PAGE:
The Painted Word
Posted: 28 April 2013 03:34 AM   [ Ignore ]
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Any comments about this book?

http://www.amazon.com/The-Painted-Word-Treasure-Remarkable/dp/1936740176

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Posted: 29 April 2013 09:14 AM   [ Ignore ]   [ # 1 ]
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Having “looked inside the book” at Amazon, I’m confident in saying it would be worth reading only if one had a particularly high esteem for his writing style.  He’s written, or at least produced, dozens and dozens of books about all manner of subjects (many about religion, mysticism, etc.) but almost none related to language, and it seems to be just another of those “here are a bunch of random words I have looked up so I can tell stories about them” books that are endlessly popular (so there are always new ones coming off the assembly line).  Like all such books, it could be useful in pointing one towards interesting word histories, but one would want to double-check anything in a more scholarly reference before adding it to one’s core memory.

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Posted: 30 April 2013 02:31 AM   [ Ignore ]   [ # 2 ]
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“Aloof ... a word that drifted into English from Holland, where English itself was born around the 11th century, according to Melvyn Bragg ...”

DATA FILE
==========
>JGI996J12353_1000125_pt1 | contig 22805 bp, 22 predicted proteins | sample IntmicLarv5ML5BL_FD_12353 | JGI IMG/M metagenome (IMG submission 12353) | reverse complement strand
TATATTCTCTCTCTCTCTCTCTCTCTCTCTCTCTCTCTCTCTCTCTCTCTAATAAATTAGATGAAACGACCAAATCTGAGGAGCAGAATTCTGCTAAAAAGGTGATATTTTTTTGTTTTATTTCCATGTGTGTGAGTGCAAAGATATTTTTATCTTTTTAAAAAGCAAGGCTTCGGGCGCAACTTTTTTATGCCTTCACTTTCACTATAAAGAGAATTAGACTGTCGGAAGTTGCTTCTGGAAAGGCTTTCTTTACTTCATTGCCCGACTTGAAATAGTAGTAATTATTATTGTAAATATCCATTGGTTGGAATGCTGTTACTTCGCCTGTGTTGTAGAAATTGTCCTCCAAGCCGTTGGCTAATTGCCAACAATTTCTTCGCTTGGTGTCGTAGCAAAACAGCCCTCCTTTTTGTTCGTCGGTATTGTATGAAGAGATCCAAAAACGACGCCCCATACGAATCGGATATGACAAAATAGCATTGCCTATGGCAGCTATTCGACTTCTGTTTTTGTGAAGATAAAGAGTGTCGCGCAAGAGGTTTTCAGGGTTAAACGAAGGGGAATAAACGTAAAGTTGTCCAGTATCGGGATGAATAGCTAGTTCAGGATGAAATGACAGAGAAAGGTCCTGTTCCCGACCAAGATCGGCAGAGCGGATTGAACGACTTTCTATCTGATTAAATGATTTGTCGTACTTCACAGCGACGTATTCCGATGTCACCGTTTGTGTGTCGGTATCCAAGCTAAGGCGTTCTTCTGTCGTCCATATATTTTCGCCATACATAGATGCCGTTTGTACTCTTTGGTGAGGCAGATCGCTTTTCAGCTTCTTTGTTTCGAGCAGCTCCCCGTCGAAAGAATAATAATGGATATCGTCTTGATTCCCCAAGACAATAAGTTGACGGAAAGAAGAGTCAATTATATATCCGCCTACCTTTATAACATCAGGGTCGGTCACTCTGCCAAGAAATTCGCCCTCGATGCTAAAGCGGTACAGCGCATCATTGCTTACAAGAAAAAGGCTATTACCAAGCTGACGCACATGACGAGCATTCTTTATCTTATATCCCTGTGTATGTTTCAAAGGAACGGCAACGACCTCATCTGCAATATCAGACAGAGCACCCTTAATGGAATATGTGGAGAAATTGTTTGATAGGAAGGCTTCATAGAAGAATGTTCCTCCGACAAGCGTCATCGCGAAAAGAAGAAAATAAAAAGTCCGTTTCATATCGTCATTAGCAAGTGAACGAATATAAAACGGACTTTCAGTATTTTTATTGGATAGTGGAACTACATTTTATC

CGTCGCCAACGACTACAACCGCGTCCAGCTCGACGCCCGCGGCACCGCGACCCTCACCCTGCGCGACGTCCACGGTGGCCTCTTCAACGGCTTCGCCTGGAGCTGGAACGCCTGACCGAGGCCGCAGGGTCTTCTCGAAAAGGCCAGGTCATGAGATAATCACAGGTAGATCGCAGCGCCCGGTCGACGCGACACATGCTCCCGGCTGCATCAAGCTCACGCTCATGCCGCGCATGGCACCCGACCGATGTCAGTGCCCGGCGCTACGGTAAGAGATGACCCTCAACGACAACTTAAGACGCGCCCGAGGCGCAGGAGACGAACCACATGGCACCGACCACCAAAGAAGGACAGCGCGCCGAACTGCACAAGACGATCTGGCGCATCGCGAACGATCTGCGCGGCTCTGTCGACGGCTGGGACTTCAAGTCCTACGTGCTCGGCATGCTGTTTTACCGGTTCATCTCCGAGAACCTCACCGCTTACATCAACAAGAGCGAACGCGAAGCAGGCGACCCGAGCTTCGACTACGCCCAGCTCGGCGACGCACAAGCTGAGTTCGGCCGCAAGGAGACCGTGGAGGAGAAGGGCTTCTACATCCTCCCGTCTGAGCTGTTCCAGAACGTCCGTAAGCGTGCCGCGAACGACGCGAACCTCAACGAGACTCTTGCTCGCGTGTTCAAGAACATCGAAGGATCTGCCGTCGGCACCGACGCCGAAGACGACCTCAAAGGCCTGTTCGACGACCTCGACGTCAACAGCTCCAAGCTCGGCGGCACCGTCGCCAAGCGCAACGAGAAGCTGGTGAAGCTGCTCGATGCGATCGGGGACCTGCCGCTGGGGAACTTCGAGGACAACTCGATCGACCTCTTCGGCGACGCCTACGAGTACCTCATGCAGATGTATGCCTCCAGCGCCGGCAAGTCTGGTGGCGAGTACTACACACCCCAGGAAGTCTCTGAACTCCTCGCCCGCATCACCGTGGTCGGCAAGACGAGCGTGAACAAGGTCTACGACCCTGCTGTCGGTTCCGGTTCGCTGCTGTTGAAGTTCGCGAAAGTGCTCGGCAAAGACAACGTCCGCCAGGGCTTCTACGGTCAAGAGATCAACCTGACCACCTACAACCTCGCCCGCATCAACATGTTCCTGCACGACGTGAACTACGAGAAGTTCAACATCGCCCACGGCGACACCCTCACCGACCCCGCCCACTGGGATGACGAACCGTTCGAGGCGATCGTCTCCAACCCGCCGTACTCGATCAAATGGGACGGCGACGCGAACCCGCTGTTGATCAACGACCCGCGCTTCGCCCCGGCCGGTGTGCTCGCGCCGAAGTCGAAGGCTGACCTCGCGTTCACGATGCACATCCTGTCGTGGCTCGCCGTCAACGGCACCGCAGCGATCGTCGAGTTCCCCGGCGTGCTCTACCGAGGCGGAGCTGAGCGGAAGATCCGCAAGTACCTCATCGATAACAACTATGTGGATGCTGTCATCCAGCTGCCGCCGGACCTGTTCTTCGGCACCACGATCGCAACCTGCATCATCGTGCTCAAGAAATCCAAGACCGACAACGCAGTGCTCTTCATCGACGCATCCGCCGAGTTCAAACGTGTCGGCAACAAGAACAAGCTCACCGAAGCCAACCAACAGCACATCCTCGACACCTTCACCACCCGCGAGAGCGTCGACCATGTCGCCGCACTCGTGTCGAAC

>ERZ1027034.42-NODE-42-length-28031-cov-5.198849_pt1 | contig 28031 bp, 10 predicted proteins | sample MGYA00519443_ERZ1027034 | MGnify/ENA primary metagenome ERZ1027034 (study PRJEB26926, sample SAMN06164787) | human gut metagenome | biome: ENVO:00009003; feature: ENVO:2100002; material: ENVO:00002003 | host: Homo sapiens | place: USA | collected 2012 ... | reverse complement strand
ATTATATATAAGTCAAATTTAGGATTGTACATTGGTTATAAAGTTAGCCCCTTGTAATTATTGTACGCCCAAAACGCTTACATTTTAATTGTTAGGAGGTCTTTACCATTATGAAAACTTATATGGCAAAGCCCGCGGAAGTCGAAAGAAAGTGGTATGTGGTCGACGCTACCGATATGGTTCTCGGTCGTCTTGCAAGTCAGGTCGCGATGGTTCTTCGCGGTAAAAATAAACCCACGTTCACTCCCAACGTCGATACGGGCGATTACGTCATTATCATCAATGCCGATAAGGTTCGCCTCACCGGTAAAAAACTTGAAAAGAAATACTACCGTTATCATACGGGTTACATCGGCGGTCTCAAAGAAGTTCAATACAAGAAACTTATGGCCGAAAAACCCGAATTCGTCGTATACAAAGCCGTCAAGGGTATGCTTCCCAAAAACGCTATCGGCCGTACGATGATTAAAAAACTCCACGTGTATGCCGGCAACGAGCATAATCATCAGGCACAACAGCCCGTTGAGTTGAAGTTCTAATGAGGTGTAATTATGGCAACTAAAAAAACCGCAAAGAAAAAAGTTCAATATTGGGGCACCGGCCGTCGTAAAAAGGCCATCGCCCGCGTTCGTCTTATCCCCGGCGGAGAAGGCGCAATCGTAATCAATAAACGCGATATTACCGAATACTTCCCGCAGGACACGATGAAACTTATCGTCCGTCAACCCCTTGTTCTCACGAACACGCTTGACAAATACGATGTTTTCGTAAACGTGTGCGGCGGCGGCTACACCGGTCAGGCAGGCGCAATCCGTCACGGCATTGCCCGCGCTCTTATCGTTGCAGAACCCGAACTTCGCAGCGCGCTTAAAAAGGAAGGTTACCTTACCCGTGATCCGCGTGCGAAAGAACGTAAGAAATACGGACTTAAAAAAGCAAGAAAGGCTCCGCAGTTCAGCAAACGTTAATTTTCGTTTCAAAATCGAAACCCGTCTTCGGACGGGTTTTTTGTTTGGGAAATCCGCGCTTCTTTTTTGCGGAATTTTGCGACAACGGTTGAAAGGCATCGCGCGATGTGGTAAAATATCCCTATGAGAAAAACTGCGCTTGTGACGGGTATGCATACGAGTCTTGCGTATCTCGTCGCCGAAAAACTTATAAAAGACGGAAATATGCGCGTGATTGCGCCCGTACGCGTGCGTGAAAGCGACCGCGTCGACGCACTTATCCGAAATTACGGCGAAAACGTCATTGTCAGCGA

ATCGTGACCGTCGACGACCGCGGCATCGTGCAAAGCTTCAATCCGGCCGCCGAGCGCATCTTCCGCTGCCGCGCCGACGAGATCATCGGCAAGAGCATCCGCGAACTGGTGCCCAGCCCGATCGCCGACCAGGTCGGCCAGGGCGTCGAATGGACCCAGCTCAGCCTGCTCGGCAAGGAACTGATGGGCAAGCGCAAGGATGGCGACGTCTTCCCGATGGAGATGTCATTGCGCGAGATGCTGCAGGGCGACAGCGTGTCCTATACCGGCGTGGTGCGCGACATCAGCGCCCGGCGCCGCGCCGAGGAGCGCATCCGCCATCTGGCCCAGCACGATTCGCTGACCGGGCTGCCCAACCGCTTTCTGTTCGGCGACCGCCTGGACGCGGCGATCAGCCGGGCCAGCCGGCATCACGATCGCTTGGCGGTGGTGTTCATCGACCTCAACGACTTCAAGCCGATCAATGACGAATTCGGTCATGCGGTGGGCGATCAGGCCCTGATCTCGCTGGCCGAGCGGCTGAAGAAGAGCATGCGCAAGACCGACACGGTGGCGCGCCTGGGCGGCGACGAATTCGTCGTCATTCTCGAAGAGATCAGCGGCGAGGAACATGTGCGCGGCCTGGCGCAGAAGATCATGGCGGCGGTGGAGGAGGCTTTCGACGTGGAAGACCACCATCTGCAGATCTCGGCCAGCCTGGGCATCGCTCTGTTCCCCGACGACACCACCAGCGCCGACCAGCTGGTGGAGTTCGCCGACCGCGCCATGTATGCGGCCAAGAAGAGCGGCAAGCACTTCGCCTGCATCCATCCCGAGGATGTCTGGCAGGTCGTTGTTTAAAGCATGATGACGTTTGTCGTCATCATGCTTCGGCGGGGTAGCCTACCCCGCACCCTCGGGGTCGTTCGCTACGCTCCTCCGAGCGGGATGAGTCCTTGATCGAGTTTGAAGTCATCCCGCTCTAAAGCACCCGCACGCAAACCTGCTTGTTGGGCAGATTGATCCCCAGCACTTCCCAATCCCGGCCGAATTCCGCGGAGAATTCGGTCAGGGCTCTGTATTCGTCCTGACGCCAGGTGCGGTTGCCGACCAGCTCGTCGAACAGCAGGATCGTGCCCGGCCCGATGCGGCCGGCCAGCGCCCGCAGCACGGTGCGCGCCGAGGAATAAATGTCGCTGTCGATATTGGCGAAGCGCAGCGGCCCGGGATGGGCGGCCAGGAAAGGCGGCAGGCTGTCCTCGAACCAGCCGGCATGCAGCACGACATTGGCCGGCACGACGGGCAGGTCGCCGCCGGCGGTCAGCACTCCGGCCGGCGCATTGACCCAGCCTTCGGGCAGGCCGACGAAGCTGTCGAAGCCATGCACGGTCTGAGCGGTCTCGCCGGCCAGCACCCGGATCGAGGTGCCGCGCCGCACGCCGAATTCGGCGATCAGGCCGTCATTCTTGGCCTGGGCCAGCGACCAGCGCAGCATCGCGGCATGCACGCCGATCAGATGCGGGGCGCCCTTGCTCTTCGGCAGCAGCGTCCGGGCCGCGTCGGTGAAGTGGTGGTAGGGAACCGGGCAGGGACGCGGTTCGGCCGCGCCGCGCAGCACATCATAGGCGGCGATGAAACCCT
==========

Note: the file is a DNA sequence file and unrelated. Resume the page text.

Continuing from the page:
Has Melvyn Bragg really said that? This sounds like an unbelievably garbled version of something picked up from the first programme of Bragg’s The Adventures of English television series, in which he talked about Frisian being the closest modern language to the “English” spoken 1,600 or so years ago when what became English began replacing the Brythonic language in south-eastern Britain. Given THAT apparent misunderstanding in the book, I’d be dubious about trusting anything else.

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Posted: 30 April 2013 03:45 AM   [ Ignore ]   [ # 3 ]
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Unless he meant that aloof came into English in the 11th century.  Might could’ve used another comma in there if that’s the case.  Online Etymology Dictionary says 1530 for aloof‘s entry into English.

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Posted: 30 April 2013 03:52 AM   [ Ignore ]   [ # 4 ]
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He’s also wrong about aloof coming from Dutch, or at least the OED contradicts his explanation, but he can be forgiven for that. The second edition of the OED agrees with his explanation that the word comes from Dutch, but the third edition changes the etymology significantly. The third edition entry was revised in September 2012, probably too late for him to have seen it before publication. (There’s no excuse for the eleventh century thing. That’s so bad it’s not even wrong.)

Aloof is sixteenth century and probably immediately from the French au louf. The Dutch is cognate, but probably not the origin.

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